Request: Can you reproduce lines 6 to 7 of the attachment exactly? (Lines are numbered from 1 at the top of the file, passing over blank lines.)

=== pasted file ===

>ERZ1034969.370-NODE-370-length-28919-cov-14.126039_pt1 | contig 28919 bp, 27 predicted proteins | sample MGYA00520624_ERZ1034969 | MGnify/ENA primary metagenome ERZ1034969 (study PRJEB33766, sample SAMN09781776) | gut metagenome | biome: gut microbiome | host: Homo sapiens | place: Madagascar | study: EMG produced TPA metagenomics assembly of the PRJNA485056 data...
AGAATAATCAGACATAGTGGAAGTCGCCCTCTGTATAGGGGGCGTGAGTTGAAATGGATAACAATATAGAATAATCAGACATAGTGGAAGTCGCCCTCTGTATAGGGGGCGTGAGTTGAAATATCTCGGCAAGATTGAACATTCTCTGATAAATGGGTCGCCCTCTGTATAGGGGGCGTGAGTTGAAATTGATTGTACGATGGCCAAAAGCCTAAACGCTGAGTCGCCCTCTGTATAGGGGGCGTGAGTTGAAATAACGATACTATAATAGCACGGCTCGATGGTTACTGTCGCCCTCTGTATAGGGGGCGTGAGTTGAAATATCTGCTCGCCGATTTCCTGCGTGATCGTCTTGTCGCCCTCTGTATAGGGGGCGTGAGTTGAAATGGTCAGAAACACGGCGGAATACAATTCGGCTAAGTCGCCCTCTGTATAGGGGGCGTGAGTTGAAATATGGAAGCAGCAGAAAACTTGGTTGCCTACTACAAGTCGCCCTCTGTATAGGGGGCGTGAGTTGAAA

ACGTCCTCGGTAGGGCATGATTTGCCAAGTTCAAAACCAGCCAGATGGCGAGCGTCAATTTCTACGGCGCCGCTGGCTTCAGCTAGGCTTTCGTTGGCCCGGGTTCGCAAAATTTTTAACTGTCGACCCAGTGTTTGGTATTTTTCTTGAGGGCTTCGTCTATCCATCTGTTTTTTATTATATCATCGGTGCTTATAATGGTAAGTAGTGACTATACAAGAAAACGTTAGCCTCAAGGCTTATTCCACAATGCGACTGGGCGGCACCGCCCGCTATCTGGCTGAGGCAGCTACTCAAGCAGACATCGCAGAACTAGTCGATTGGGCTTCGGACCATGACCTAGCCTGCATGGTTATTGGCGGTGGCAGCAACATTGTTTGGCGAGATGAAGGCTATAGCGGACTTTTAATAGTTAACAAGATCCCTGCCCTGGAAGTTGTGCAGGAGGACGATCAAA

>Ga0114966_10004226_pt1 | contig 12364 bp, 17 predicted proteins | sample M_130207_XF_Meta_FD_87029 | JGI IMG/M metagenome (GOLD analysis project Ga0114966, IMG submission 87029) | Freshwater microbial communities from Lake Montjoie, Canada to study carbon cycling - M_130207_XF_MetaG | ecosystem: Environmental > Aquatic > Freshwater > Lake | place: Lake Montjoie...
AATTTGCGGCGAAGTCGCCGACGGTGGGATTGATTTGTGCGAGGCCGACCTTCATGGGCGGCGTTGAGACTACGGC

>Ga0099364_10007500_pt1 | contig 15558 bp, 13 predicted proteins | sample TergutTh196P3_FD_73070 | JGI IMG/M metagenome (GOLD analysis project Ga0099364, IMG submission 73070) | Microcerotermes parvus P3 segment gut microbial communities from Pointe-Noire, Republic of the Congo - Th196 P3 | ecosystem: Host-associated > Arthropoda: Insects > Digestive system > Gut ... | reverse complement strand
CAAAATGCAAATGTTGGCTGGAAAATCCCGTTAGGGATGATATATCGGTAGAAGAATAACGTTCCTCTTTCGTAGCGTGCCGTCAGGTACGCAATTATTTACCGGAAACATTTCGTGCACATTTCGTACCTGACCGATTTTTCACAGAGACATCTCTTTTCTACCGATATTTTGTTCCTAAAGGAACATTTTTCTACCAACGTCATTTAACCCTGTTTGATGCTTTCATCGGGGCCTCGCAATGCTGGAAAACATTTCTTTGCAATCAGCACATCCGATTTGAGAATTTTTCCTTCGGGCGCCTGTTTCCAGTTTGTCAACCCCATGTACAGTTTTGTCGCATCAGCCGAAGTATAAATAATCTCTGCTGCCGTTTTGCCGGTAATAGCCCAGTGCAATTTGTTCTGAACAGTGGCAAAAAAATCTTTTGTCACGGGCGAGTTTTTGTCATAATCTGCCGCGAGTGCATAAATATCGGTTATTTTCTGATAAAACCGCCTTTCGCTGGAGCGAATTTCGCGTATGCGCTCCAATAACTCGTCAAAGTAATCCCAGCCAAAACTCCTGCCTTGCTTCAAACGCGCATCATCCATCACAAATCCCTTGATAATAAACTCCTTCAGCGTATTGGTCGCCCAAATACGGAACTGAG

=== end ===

>Ga0099364_10007500_pt1 | contig 15558 bp, 13 predicted proteins | sample TergutTh196P3_FD_73070 | JGI IMG/M metagenome (GOLD analysis project Ga0099364, IMG submission 73070) | Microcerotermes parvus P3 segment gut microbial communities from Pointe-Noire, Republic of the Congo - Th196 P3 | ecosystem: Host-associated > Arthropoda: Insects > Digestive system > Gut ... | reverse complement strand
CAAAATGCAAATGTTGGCTGGAAAATCCCGTTAGGGATGATATATCGGTAGAAGAATAACGTTCCTCTTTCGTAGCGTGCCGTCAGGTACGCAATTATTTACCGGAAACATTTCGTGCACATTTCGTACCTGACCGATTTTTCACAGAGACATCTCTTTTCTACCGATATTTTGTTCCTAAAGGAACATTTTTCTACCAACGTCATTTAACCCTGTTTGATGCTTTCATCGGGGCCTCGCAATGCTGGAAAACATTTCTTTGCAATCAGCACATCCGATTTGAGAATTTTTCCTTCGGGCGCCTGTTTCCAGTTTGTCAACCCCATGTACAGTTTTGTCGCATCAGCCGAAGTATAAATAATCTCTGCTGCCGTTTTGCCGGTAATAGCCCAGTGCAATTTGTTCTGAACAGTGGCAAAAAAATCTTTTGTCACGGGCGAGTTTTTGTCATAATCTGCCGCGAGTGCATAAATATCGGTTATTTTCTGATAAAACCGCCTTTCGCTGGAGCGAATTTCGCGTATGCGCTCCAATAACTCGTCAAAGTAATCCCAGCCAAAACTCCTGCCTTGCTTCAAACGCGCATCATCCATCACAAATCCCTTGATAATAAACTCCTTCAGCGTATTGGTCGCCCAAATACGGAACTGAG